Getting to Kaho'olawe and Ni'ihau
Unlike the other islands which make up the Hawaiian archipelago, the islands of Kaho’olawe and Ni’ihau are not as accessible to the general public. For this reason, these two islands have always been shrouded in mystic and mystery. If you are considering going to the island, especially to Kaho’olawe, you can’t expect the luxuries of a typical Hawaii trip. First of all, you won’t find hotels and any other lodging or food establishments on these islands. For sure, it will not be the kind of trip where you can simply make a reservation and have a travel agent do all the work for you.
Getting to Kaho’olawe Island Reserve
Unfortunately, a trip to the island of Kaho’olawe will take more than a passport or a visa to the US. Even if you are a citizen of the United States or a resident of Hawaii, going to the island won’t be so easy. It is, after all, an island restricted for commercial use, so the only way you can get there is if you are doing research in a field that can help restore and preserve the Kaho’olawe’s history, cultural heritage, and ecology. For now, the Hawaii state law, as enforced with the help of the Kaho’olawe Island Reserve Commission, mandates that the island reserve should only be used for spiritual subsistence, environmental restoration, and educational activities. Therefore, it shouldn’t come as a surprise to you if you don’t find anything on your Hawaiian tour book that will help you get to the island.
If you want to help out in the restoration of the island, the only way you can get there is through an Ohana access granted by the Kaho’olawe Island Reserve Commission (KIRC), which is also known as Protect Kaho’olawe Ohana (PKO). If you are interested in becoming a volunteer, you need to fill out the volunteer registration form which you can download from their website (http://www.kahoolawe.org/home/), so you can be included in the volunteer database. This will be evaluated by the Commission, and around 1,800 volunteers are expected to be deployed to the island within the next 3 years. Although the registration forms and access dates for 2009 are already available on the website, the Commission may make some changes considering the weather and water conditions, as well as other untoward circumstances that may come up.
Preparing for the trip
Since you won’t find modern amenities on the island reserve, you will be required to bring your own supply of the things that you would need during your trip. This means that you will have to take with you an adequate supply of food (canned food is preferable), bottled drinking water, and also water for washing. It is necessary for you to bring your own sleeping bag and canvas to cover the ground. Before leaving, make sure that you get in touch with the Commission for any last-minute changes on the trip by sending an e-mail at email@example.com. If there is any advice against sea or air travel in smaller crafts, there’s a good chance that your trip would be cancelled.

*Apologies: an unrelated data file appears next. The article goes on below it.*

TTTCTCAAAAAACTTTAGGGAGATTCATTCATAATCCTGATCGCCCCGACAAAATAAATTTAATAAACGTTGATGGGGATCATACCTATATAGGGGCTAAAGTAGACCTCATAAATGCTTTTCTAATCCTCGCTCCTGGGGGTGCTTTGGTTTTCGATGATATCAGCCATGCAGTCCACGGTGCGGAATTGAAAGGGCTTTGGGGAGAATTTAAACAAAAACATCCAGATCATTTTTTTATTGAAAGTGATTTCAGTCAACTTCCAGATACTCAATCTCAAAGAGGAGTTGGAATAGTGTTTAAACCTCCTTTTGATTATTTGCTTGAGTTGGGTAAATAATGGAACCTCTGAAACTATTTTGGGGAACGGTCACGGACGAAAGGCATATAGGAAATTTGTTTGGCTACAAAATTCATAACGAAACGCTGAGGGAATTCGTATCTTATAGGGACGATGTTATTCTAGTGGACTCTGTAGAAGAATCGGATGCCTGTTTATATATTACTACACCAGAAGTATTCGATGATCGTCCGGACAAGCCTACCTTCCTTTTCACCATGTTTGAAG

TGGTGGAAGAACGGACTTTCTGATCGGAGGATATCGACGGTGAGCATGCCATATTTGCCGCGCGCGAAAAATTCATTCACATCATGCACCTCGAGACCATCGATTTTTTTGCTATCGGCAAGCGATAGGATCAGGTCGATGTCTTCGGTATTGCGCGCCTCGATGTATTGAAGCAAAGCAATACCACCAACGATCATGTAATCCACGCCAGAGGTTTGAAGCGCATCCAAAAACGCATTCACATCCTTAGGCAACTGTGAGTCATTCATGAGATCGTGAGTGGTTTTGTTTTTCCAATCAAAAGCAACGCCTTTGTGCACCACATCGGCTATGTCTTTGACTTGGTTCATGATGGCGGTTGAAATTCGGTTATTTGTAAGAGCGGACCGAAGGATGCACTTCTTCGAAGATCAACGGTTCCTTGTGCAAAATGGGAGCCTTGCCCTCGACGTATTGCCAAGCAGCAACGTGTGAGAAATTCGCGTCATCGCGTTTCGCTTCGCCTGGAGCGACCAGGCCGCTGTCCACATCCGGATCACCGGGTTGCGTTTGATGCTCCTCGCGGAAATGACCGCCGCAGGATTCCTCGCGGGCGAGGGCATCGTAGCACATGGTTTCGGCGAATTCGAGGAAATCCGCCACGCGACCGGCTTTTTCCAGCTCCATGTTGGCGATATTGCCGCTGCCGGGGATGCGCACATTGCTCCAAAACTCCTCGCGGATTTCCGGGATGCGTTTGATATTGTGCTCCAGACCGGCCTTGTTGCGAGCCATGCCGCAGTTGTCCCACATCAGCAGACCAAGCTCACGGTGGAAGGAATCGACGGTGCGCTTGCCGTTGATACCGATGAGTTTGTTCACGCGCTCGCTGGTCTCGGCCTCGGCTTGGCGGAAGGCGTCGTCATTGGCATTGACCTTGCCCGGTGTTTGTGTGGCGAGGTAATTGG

The way to Kaho’olawe
You will head for Kaho’olawe from Maui, where you’ll be met by a member of the Commission. You will board a small fishing boat that will take you close to the island reserve, after which you will need to transfer to a smaller rubber boat called a Zodiac. Since the Kaho’olawe coast is not safe to dock boats of any kind, you will need to swim all the way to the island. Although there are US Army trucks on the island, you’ll get around on foot most of the time.
Getting to Ni’ihau
Compared to the trip to Kaho’olawe Island Reserve, getting to Ni’ihau is much less difficult and way more touristy. Nicknamed “The Forbidden Island,” Ni’ihau used to be open only to US Navy personnel, government officials, and invited guests of the Robinson family who have been the owners of the island since 1864. The island is also known as the “Mystery Island,” because it is often omitted from tourist maps, so don’t be too surprised if you can’t find it on yours. The Robinson heirs who now run the island of Ni’ihau have given limited access to tourists, so you may now enjoy snorkeling in its pure waters and basking alongside monk seals on the powdery white shores of the island for half a day.
The island is accessible only to Ni’ihau Helicopters, which are also managed by the island’s owners. Ni’ihau Helicopters Inc. operates from Kaumakani on the island of Kauai, so you will be picked up and dropped off in Kauai. The tour costs $365 for one person, and this is also inclusive of lunch and snacks. The helicopter ride to the island includes an aerial tour, in which the pilot also gives passengers a historical overview of Ni’ihau. The ride to the island is already half the fun. Before you get to land on one of the island’s beaches, you will have your chance at seeing a lot of amazing scenes, such as reef sharks mating in an inlet off the Ni’ihau Island’s shore. If you are headed for a Hawaiian destination other than Kauai, let’s say, Oahu, you will need to take care of your travel arrangements. The Ni’ihau tour package does not include hotel accommodations in Kauai and your airfare to your other point of destination in Hawaii. If you would like to know more about charter, group tour, and special tour rates, you may call Ni’ihau Aloha LLC toll free at 1-877-441-3500. You may also inquire and make reservations by e-mail at firstname.lastname@example.org.
If what you are looking for in a Hawaiian getaway—or any island adventure, for that matter—is a way off the beaten track, then Kaho’olawe and Ni’ihau will be the right place for you. What could be more fulfilling than being able to help heal a badly damaged island, while having your own ultimate journey? What could be more beautiful than being able to set foot on an island that most people didn’t even know exists?